The Long and the Short of COVID-19: Presented by Laureate Professor Peter Doherty, 2021

Plenary Talk: “The Long and the Short of COVID-19”, IDEAL HUB Annual Forum 2021

‘Though we did not at first realize the scope of the problem, SARS-CoV- is unlike any virus we’ve had to deal with. At first, though we were saying ‘it’s not the influenza’, the medical and public health approach was more-or-less grounded in the idea that ‘this is a bad ’flu. The fact that, unlike influenza in humans, this virus is also disseminated around the body in the blood, took a while to emerge, as did the reality that a major problem in COVID-19 is the formation of large and small clots that can cause heart attacks, strokes and block gaseous exchange in the lung. The fact that, within a year, we had outstanding vaccines to limit the toll of this disease is a major tribute to modern science. But it’s increasingly clear that the way this virus is changing to become more infectious is beyond our prior experience. We’ll focus on the nature of the disease what’s happening now and where this may be going. We are living with a fluid situation, and there are no certainties.’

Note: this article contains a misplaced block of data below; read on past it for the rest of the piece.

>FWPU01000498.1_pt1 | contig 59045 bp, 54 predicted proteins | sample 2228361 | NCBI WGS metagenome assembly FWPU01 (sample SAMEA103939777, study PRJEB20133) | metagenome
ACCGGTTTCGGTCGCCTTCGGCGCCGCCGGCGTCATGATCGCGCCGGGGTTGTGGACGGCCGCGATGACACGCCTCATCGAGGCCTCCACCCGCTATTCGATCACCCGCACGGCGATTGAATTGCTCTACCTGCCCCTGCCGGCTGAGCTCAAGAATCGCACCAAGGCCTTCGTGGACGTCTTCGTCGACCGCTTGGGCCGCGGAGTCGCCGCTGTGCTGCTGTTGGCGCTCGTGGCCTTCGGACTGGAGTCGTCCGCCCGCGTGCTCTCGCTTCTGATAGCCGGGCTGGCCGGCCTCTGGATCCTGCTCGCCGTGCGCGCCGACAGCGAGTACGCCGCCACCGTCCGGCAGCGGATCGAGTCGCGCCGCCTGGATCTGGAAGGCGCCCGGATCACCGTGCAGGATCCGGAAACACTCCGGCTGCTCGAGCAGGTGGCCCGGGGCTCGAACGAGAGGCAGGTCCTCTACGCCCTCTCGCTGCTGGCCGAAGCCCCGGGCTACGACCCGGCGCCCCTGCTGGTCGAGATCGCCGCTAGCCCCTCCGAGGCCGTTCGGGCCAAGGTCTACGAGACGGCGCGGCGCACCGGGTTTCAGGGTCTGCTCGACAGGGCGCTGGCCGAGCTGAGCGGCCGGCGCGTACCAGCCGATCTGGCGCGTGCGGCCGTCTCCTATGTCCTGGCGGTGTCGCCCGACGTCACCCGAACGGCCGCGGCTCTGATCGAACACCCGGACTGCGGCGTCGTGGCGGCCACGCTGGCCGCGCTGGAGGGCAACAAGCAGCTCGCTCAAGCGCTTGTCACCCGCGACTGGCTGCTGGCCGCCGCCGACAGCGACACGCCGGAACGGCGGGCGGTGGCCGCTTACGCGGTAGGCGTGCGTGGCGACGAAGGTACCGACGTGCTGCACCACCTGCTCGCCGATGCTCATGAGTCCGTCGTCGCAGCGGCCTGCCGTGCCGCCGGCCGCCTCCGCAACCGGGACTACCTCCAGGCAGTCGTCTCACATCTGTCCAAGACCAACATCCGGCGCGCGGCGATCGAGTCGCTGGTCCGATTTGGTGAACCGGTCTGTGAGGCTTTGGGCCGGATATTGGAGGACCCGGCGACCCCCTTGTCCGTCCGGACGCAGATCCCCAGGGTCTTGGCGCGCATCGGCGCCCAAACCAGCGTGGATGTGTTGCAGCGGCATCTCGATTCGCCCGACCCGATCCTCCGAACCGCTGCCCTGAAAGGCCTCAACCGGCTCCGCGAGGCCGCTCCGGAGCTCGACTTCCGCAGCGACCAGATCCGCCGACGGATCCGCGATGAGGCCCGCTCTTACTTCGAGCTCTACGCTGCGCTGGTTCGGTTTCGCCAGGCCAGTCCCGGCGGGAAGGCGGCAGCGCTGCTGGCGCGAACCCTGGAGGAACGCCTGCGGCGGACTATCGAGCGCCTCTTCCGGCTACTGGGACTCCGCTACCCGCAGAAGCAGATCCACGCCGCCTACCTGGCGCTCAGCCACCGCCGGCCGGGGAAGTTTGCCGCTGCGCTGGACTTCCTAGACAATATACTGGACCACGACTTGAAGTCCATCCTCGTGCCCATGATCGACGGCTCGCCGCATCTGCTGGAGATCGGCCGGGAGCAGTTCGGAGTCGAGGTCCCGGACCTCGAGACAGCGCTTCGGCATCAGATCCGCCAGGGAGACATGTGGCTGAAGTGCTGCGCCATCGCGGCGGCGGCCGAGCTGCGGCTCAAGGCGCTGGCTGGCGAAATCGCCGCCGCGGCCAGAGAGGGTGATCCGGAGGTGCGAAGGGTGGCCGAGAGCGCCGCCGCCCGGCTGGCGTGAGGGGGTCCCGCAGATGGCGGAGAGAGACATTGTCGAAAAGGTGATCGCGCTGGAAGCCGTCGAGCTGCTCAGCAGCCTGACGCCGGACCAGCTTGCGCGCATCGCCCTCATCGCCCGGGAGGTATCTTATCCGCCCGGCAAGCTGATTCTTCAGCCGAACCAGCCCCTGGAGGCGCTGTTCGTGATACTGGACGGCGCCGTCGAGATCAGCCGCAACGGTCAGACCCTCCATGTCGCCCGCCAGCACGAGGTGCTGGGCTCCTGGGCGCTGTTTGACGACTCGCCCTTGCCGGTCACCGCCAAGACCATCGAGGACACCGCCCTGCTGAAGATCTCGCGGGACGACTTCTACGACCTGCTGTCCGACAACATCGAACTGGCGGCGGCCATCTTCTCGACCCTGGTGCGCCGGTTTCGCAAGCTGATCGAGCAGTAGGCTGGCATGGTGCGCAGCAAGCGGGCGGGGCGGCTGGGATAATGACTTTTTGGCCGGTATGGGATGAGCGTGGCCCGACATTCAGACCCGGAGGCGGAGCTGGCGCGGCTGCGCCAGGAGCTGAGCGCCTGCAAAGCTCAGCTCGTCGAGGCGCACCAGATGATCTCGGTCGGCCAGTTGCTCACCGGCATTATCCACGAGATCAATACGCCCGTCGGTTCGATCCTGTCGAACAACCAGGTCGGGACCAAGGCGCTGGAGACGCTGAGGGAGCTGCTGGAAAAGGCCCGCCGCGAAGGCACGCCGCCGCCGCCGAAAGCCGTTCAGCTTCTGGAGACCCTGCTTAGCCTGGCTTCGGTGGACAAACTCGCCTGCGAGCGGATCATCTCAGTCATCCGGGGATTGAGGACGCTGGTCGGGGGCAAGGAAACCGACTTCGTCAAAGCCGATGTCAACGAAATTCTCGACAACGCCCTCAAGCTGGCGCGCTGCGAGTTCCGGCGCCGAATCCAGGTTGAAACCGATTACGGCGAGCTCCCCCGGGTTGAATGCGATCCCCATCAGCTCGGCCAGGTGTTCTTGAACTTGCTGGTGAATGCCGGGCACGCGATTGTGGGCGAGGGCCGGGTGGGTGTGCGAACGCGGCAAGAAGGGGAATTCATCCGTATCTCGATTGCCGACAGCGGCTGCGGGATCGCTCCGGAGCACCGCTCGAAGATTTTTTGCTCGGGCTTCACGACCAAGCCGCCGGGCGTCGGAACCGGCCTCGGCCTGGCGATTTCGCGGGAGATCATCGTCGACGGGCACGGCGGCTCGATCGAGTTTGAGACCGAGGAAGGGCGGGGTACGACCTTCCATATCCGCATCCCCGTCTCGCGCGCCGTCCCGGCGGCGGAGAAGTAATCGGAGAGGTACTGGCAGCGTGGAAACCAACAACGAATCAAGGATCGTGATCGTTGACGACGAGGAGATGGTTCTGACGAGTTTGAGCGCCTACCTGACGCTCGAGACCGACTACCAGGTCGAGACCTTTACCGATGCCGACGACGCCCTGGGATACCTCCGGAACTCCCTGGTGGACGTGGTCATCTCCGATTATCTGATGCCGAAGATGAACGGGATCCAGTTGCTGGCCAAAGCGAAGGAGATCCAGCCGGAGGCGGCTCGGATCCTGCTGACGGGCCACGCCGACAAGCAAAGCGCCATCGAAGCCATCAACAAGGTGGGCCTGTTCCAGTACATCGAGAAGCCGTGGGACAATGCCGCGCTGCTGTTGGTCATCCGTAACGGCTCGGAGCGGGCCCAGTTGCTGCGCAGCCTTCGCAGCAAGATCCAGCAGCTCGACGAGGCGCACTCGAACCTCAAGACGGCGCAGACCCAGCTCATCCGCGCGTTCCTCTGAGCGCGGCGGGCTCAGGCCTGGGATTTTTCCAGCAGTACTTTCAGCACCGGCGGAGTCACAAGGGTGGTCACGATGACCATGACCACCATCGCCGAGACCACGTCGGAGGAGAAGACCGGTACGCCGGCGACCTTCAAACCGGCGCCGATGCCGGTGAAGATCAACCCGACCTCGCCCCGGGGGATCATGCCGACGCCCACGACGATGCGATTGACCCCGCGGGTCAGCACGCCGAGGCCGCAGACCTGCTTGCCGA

Peter Doherty shared the 1996 Nobel Medicine Prize with Swiss colleague Rolf Zinkernagel, for their discoveries about transplantation and “killer” T cell-mediated immunity, an understanding that is currently translating into new cancer treatments. The first veterinarian to win a Nobel, he was Australian of the Year in 1997. Still active in research on immunity to influenza, he commutes between St Jude Children’s Research Hospital, Memphis and the Peter Doherty Institute at the University of Melbourne, where he now spends most of his professional time.